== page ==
Skip to main content

Design as Storytelling

This is a preview of subscription content, access via your institution.


  • Allen, M. (2003). Michael Allen’s guide to e-learning: Building interactive, fun, and effective learning programs for any company. Hoboken, NJ: John Wiley & Sons.

  • Aristotle. (trans. 1984). Poetics. In J. Barnes (Ed.), The complete works of Aristotle, Vol. 2 (pp. 2316–2340). Princeton, NJ: Princeton University Press.

    Google Scholar 

  • Darke, J. (1984). The primary generator and the design process. In N. Cross (Ed.), Developments in design methodology (pp. 175–188). New York: Wiley.

    Google Scholar 

  • Dewey, J. (1988). The middle works of John Dewey: Human nature and conduct, Vol. 14. Carbondale: Southern Illinois University Press (Original work published 1922).

  • Dewey, J. (1997). Experience and education New York: Simon & Schuster (Original work published 1938).

  • Dorst, K. (2004). On the problem of design problems: Problem solving and design expertise. Journal of Design Research, 4(2). Retrieved May 11, 2006, from

  • Eisenberg, N., & Strayer, J. (Eds.). (1987). Empathy and its development. Cambridge: Cambridge University Press.

    Google Scholar 

  • Fields, D. C., Foxen, M., & Richey, R. C. (2001). Instructional design competencies: The standards (3rd ed.). Syracuse, NY: ERIC Clearing House on Information and Technology.

  • Gustafson, K. L., & Branch, R. M. (2002). Survey of instructional development models (4th ed.). Syracuse, NY: ERIC Clearing House on Information and Technology.

  • Jonassen, D. H., Tessmer, M., & Hannum, W. H. (1999). Task analysis methods for instructional design. Mahwah, NJ: Lawrence Erlbaum Associates.

    Google Scholar 

  • Keats, J. (1992). Letter to George and Thomas Keats. In H. Adams (Ed.), Critical theory since Plato (Rev. ed.) (p. 494). Toronto: Thompson Learning (Original work published 1817).

  • Lawson, B. (1997). How designers think: The design process demystified (3rd ed.). Amsterdam, Netherlands: Architectural Press.

    Google Scholar 

  • Löwgren, J., & Stolterman, E. (2004). Thoughtful interaction design. Cambridge, MA: The MIT Press.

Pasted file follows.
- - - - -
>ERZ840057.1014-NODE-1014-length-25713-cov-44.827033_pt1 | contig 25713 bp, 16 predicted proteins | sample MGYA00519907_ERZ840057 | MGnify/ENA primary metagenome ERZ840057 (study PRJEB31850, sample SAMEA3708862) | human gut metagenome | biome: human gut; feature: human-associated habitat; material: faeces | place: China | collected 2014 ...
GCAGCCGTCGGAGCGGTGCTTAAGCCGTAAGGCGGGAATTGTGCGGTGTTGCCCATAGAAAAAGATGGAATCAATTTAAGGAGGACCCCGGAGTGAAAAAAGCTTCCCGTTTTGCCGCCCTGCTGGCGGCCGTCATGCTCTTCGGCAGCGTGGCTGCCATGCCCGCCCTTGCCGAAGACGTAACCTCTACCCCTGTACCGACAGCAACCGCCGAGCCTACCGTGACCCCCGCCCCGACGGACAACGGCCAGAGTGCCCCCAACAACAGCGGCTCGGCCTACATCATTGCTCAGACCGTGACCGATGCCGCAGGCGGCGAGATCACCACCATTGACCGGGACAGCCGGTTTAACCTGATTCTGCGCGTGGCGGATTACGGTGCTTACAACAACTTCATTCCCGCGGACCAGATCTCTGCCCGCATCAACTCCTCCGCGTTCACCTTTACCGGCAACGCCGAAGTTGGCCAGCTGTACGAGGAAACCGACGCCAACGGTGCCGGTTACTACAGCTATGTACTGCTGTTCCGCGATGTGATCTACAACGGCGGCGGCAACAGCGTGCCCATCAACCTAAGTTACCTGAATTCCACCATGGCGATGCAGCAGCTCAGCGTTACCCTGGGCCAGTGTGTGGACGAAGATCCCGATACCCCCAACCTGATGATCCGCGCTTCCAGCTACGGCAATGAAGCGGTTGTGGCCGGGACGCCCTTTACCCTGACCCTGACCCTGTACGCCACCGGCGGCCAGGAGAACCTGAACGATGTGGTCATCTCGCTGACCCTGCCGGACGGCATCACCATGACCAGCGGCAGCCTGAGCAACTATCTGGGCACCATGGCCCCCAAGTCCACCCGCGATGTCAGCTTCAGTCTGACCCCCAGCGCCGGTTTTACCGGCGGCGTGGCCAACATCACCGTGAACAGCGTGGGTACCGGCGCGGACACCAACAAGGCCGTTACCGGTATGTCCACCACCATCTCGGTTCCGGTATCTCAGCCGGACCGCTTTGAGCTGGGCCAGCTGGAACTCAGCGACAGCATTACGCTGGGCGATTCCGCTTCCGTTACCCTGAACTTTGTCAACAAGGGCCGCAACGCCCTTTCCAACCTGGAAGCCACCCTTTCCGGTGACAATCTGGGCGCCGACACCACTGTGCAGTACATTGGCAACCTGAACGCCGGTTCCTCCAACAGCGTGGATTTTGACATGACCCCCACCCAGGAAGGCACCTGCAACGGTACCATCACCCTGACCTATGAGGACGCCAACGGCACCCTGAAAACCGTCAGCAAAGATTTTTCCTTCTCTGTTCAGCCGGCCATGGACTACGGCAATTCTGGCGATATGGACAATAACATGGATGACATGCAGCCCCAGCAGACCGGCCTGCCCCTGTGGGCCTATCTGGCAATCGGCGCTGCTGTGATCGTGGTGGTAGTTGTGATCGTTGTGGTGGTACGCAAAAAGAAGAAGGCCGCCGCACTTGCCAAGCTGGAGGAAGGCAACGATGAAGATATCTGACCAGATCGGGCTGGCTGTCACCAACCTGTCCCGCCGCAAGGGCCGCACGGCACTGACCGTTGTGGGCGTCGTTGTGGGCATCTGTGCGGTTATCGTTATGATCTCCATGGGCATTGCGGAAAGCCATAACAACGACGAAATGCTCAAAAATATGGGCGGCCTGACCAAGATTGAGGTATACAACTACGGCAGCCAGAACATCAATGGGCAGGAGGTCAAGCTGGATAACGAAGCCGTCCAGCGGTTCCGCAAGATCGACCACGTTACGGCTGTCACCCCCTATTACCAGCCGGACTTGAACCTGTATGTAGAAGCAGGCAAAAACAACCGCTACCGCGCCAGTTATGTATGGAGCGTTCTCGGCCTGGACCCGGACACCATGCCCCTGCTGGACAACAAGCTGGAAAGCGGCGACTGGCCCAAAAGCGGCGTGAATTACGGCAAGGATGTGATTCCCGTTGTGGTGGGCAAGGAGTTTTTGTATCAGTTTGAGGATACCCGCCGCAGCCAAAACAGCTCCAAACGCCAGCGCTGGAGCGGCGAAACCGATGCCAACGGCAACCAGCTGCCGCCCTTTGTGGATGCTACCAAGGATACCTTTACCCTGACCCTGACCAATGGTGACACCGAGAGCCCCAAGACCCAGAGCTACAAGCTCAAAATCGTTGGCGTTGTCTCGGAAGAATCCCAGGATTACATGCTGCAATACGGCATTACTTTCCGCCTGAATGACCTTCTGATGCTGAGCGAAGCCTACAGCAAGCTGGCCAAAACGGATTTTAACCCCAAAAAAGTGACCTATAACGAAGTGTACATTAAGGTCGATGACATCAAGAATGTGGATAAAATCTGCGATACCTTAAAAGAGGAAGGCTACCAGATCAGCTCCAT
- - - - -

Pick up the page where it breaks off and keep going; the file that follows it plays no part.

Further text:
Google Scholar 

  • Nelson, H. G., & Stolterman, E. (2003). The design way. Englewood Cliffs, NJ: Educational Technology Publications.

    Google Scholar 

  • Parrish, P. E. (2005). Embracing the aesthetics of instructional design. Educational Technology, 45(2), 16–25.

    Google Scholar 

  • Polkinghorne, D. E. (1988). Narrative knowing and the human sciences. Albany, NY: State University of New York Press.

    Google Scholar 

  • Rowland, G. (1992). What do instructional designers actually do? An initial investigation of expert practice. Performance Improvement Quarterly, 5(2), 65–86.

    Google Scholar 

  • Schank, R. (1990). Tell me a story: A new look at real and artificial memory. New York: Charles Scribner & Sons.

    Google Scholar 

  • Schön, D. A. (1990). The design process. In V. A. Howard (Ed.), Varieties of thinking: Essays from Harvard’s philosophy of education research center (pp. 110–141). New York: Routledge.

  • Simon, H. A. (1999). The sciences of the artificial (3rd ed.). Cambridge: The MIT Press.

    Google Scholar 

  • Tessmer, M., & Richey, R. C. (1997). The role of context in learning and instructional design. Educational Technology Research & Development, 45(2), 85–115.

    Article  Google Scholar 

  • Visscher-Voerman, I., & Gustafson, K. L. (2004). Paradigms in the theory and practice of education and training design. Educational Technology Research & Development, 52(2), 69–89.

    Google Scholar 

  • Wedman, J., & Tessmer, M. (1993). Instructional designers decisions and priorities: A survey of design practice. Performance Improvement Quarterly, 6(2), 43–57.

    Article  Google Scholar 

Download references

Author information

Authors and Affiliations


Additional information

Patrick Parrish is manager of instructional design with the COMET ® Program, a program within the University Corporation for Atmospheric Research that provides education and training, in web-based and residence forms, to operational meteorologists in government, military and private positions. Patrick is also currently a doctoral student at the University of Colorado at Denver in the Educational Doctorate in Leadership and Innovation program. His current work includes examining design processes exploring the aesthetic aspects of teaching and learning. His website can be found at

Rights and permissions

Reprints and Permissions

About this article

Cite this article

Parrish, P. Design as Storytelling. TECHTRENDS TECH TRENDS 50, 72–82 (2006).

Download citation

  • Issue Date:

  • DOI:


  • Instructional Design
  • Design Communication
  • Learner Analysis
  • TechTrends Volume
  • Educational Technology Research